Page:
By Edwin Folven, 8/02/2012
Paul Koretz and Bill Rosendahl are longtime supporters of medical marijuana
Los Angeles City Councilmen Bill Rosendahl, 11th District, and Paul Koretz, 5th District, have admitted to accepting campaign contributions for medical marijuana dispensaries and their supporters.
Rosendahl, who reportedly suffers from a neuropathic condition affecting his feet and disclosed Wedesday that he has cancer in the pelvic area, also admitted to having a prescription and using medical marijuana for his condition, but reportedly did not divulge where he buys the drug. Tony Arranaga, a deputy for Rosendahl, said the councilman was not available for comment, but confirmed that he had accepted nearly $8,900 from dispensary owners and their supporters. Both Rosendahl and Koretz are running for reelection in 2013.
Koretz, who reportedly received more than $7,300 in campaign contributions from dispensary owners and their supporters, said he has long supported medical marijuana usage for patients who receive a legitimate doctor’s prescription. Koretz said it is a position that was formed during the past 20 years during his tenure on the West Hollywood City Council and in the State Assembly. Koretz said he was on the West Hollywood City Council during a period when many people in the LGBT community were dying of AIDS, and that medical marijuana provides relief for people suffering from AIDS and other diseases such as cancer and multiple sclerosis. Koretz added that he was principal co-author of SB 420, a state law approved in 2003 that cleared the way for dispensaries to distribute medical marijuana.
Last week, when the city council approved a ban on medical marijuana dispensaries, Koretz said he voted for the motion only because he knew it was inevitable that such a ban would pass. He authored a motion, also approved last week, that will explore the possibility of allowing approximately 100 dispensaries that were operating before the city passed a moratorium in 2007 to remain open. Koretz said he believes there is nothing wrong with accepting donations from dispensary owners who were operating legally prior to the ban approved on July 24, and said it is no different than any other legal business that contributes to his campaign.
“I don’t really find anything wrong with it,” Koretz said. “I am not concealing it. I have been a supporter of medical marijuana for many years, and it is not surprising that a group of people who share that support would want to donate to my campaign.”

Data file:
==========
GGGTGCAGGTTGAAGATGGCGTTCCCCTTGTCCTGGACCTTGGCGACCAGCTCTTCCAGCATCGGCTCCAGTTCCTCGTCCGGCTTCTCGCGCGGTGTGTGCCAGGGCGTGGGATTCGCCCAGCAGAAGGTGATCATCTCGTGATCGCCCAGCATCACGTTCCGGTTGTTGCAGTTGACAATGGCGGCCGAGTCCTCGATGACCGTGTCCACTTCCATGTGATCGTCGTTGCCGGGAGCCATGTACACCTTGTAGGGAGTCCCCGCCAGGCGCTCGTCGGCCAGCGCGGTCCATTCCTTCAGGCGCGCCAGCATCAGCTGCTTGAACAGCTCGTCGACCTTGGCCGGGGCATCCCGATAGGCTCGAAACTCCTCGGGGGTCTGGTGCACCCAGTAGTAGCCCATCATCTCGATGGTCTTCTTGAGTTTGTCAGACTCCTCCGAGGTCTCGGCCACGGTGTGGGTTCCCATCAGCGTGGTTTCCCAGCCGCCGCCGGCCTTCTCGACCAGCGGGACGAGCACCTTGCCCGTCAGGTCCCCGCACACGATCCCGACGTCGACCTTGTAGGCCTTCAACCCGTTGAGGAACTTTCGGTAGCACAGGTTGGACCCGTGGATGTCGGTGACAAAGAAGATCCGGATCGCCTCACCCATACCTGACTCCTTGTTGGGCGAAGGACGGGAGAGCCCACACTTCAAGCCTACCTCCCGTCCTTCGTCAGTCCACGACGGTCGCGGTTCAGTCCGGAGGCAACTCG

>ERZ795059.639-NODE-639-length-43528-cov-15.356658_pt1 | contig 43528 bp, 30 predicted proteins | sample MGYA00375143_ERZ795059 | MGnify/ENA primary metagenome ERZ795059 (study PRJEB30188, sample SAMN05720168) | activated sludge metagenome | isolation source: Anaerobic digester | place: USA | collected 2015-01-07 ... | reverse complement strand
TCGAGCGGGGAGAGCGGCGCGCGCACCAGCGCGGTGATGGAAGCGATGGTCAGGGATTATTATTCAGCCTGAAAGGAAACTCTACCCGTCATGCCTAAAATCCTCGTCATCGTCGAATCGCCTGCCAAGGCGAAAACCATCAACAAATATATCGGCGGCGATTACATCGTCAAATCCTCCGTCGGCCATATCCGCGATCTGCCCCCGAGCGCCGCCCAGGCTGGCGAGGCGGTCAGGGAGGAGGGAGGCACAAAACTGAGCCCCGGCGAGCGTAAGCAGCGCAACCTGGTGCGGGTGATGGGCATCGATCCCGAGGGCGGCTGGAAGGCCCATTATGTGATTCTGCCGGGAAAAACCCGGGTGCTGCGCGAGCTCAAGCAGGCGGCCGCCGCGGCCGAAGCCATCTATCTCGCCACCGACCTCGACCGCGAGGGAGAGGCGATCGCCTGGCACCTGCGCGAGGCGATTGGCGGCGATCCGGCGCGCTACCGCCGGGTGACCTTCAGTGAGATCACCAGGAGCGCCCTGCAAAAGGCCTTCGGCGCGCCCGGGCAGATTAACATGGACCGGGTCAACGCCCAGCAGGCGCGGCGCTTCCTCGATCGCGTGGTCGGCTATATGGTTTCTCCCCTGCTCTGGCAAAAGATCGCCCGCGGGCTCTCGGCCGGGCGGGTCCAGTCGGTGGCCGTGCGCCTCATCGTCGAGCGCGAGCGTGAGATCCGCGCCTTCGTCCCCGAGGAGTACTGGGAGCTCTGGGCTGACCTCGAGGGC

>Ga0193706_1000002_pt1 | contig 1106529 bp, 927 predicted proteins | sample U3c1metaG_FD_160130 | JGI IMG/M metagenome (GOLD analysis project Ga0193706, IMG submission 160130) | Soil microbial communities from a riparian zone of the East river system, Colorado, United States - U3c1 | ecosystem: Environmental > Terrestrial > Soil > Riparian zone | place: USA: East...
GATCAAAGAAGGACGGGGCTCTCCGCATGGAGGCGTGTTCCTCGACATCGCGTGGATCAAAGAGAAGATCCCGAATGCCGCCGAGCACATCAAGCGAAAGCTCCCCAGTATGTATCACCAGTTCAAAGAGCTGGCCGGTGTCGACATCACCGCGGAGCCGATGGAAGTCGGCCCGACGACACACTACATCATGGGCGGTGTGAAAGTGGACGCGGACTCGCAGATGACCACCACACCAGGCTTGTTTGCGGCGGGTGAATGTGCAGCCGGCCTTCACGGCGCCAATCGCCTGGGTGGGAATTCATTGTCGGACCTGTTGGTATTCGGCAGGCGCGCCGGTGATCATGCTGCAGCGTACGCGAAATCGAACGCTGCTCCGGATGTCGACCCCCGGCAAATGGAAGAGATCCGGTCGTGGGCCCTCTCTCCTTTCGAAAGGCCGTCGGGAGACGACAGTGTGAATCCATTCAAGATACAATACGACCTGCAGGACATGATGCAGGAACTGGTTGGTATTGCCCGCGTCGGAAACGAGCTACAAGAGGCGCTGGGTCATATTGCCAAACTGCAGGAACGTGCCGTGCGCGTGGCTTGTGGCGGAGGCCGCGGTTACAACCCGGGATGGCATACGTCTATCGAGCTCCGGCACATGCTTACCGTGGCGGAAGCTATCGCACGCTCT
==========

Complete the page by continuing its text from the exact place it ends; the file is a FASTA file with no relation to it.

Koretz said the campaign contributions were primarily made by individuals, and he said he did not remember their names. A list of Koretz campaign contributors available through the Los Angeles City Ethics Commission listed Cahuenga Caregivers, which is doing business as No Ho Compassionate Caregivers, as making a $700 donation. The Eagle Rock Herbal Collective donated $100, while Robertson Caregivers Beverlywood donated $700. Koretz added that some donations have come from individual dispensary employees who have organized through the United Food and Commercial Workers Local 770 union. The list showed that approximately $2,700 in donations came from the union, but it was unclear from the list of contributors what other donors are involved with dispensaries.
According to the City Ethics Commission, the campaign contributions are not illegal. The only individuals or entities prohibited from making contributions to political campaigns are lobbyists or lobbying firms, foreign nationals and foreign corporations, and some businesses that have contracts with the city. Koretz said they are legal because the dispensaries were operating before the moratorium was put into place, and the other donations were made by individuals under their own names.
Koretz said he believes too many dispensaries are currently operating in the city, and something needs to be done to curb illegal operations. He added, however, that patients need access to medical marijuana, and that it will be difficult under the ban approved last week. Under the ban, groups of three patients and their caregivers will be allowed to grow and share marijuana. The ban will go into effect in approximately one month, and the City Attorney’s Office will begin sending letters to all dispensaries operating in the city ordering them to close. The owners of dispensaries that do not close could face steep fines and property liens. Koretz’s measure to allow some dispensaries to stay open will likely be considered within the next couple of months.